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I would like to know what the max size is for a MySQL VARCHAR type.

I read that the max size is limited by the row size which is about 65k. I tried setting the field to varchar(20000) but it says that that's too large.

I could set it to varchar(10000). What is the exact max I can set it to?

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5 Answers 5

Values in VARCHAR columns are variable-length strings. The length can be specified as a value from 0 to 255 before MySQL 5.0.3, and 0 to 65,535 in 5.0.3 and later versions. The effective maximum length of a VARCHAR in MySQL 5.0.3 and later is subject to the maximum row size (65,535 bytes, which is shared among all columns) and the character set used.

Use TEXT types.

The four TEXT types are TINYTEXT, TEXT, MEDIUMTEXT, and LONGTEXT. These correspond to the four BLOB types and have the same maximum lengths and storage requirements.

See The BLOB and TEXT Types

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what is a "long" string? –  Richard H May 5 at 19:14
1  
I try to avoid TEXT columns though as they can cause temp tables to be created when present and sorting –  Swish May 22 at 1:07

As per the online docs, there is a 64K row limit and you can work out the row size by using:

row length = 1
             + (sum of column lengths)
             + (number of NULL columns + delete_flag + 7)/8
             + (number of variable-length columns)

You need to keep in mind that the column lengths aren't a one-to-one mapping of their size. For example, CHAR(10) CHARACTER SET utf8 requires three bytes for each of the ten characters since that particular encoding has to account for the three-bytes-per-character property of utf8.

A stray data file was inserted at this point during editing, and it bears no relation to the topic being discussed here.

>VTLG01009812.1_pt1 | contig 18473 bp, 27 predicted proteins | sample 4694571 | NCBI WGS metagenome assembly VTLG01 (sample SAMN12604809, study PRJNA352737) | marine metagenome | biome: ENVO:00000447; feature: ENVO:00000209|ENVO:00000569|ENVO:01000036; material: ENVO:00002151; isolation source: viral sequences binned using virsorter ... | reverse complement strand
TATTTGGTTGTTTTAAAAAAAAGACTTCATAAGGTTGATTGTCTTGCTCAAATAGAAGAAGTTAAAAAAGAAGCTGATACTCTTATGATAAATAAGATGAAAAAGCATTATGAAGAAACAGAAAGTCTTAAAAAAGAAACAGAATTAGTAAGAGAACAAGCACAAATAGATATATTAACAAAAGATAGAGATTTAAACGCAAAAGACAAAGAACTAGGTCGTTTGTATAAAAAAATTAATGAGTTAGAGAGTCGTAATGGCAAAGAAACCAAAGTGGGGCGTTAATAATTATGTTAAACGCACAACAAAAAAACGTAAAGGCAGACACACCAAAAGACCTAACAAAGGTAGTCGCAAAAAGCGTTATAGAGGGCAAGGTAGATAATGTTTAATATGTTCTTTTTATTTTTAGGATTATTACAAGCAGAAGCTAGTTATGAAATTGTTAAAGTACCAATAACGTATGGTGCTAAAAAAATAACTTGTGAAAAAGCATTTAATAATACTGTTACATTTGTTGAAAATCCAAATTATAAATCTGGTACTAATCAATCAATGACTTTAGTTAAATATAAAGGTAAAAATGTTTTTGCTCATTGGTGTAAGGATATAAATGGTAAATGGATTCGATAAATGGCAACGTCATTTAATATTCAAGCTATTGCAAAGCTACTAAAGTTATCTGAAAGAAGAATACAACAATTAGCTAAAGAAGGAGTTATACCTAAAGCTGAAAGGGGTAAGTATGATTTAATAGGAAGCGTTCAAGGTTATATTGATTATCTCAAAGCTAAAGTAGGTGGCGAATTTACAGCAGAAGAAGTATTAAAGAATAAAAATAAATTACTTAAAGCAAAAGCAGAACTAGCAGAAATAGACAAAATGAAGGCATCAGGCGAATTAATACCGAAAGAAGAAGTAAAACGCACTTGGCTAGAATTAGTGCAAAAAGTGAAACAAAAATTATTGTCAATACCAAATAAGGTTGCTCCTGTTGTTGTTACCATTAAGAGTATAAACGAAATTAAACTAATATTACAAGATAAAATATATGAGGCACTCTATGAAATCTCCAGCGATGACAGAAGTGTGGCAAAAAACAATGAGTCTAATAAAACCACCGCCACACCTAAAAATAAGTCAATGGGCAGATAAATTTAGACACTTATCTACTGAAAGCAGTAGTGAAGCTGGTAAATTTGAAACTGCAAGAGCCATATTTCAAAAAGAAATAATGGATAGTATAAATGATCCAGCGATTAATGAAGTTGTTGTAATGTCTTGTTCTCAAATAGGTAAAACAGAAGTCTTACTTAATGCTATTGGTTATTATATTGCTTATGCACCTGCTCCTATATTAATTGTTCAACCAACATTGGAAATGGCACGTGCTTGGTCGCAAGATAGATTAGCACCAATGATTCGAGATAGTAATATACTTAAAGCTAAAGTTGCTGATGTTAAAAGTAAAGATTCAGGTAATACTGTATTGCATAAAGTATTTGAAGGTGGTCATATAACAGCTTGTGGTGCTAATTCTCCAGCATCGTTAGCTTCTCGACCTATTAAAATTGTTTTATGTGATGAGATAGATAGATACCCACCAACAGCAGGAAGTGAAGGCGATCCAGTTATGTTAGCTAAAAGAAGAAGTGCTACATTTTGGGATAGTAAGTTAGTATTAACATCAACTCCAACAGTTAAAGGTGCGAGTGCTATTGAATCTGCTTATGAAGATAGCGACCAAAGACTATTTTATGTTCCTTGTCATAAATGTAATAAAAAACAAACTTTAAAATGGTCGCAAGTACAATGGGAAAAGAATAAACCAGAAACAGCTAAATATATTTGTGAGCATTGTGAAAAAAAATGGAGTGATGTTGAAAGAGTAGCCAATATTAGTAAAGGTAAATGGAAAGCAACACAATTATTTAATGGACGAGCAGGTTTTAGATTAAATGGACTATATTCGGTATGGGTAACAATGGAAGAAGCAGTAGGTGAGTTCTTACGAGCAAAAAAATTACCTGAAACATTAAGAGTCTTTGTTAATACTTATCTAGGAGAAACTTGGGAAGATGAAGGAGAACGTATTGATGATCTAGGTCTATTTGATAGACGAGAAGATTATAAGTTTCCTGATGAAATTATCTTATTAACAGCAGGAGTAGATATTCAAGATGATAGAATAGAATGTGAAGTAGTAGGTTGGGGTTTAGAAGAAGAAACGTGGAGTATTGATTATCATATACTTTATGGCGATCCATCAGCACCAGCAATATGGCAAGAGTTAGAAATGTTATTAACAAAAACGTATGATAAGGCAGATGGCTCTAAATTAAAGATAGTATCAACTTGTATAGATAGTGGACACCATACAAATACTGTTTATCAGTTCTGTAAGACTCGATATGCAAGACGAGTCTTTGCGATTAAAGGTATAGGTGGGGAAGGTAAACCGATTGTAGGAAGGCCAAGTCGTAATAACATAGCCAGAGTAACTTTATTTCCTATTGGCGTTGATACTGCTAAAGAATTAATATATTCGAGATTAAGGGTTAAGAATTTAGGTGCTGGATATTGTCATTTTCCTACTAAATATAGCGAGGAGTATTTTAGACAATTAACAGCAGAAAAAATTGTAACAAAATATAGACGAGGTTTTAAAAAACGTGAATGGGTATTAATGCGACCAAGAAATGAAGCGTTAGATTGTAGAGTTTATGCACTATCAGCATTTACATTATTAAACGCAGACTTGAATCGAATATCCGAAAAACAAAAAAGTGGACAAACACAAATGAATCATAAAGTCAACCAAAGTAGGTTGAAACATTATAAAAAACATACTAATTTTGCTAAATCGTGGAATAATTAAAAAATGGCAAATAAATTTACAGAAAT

But, if your row size is approaching 64K, you may want to examine the schema of your database. It's a rare table that needs to be that wide in a properly set up (3NF) database - it's possible, just not very common.

If you want to use more than that, you can use the BLOB or TEXT types. These do not count against the 64K limit of the row (other than a small administrative footprint) but you need to be aware of other problems that come from their use, such as not being able to sort using the entire text block beyond a certain number of characters (though this can be configured upwards), forcing temporary tables to be on disk rather than in memory, or having to configure client and server comms buffers to handle the sizes efficiently.

The sizes allowed are:

TINYTEXT          255 (+1 byte  overhead)
TEXT          64K - 1 (+2 bytes overhead)
MEDIUMTEXT    16M - 1 (+3 bytes overhead)
LONGTEXT      4G  - 1 (+4 bytes overhead)

You still have the byte/character mismatch (so that a MEDIUMTEXT utf8 column can store "only" about half a million characters, (16M-1)/3 = 5,592,405) but it still greatly expands your range.

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3  
Keep in mind that TEXT types are NOT able to be stored in memory tables, so there is a significant performance penalty for using them when a VARCHAR would suffice. –  Camden S. Jan 28 at 1:01

Source

"The max length of a varchar is subject to the max row size in MySQL, which is 64KB (not counting BLOBs):

VARCHAR(65535) However, note that the limit is lower if you use a multi-byte character set:

VARCHAR(21844) CHARACTER SET utf8"

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You can use TEXT type, which is not limited to 64KB.

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you can also use MEDIUMBLOB/LONGBLOB or MEDIUMTEXT/LONGTEXT

A BLOB type in MySQL can store up to 65,534 bytes, if you try to store more than this much data MySQL will truncate the data. MEDIUMBLOB can store up to 16,777,213 bytes, and LONGBLOB can store up to 4,294,967,292 bytes.

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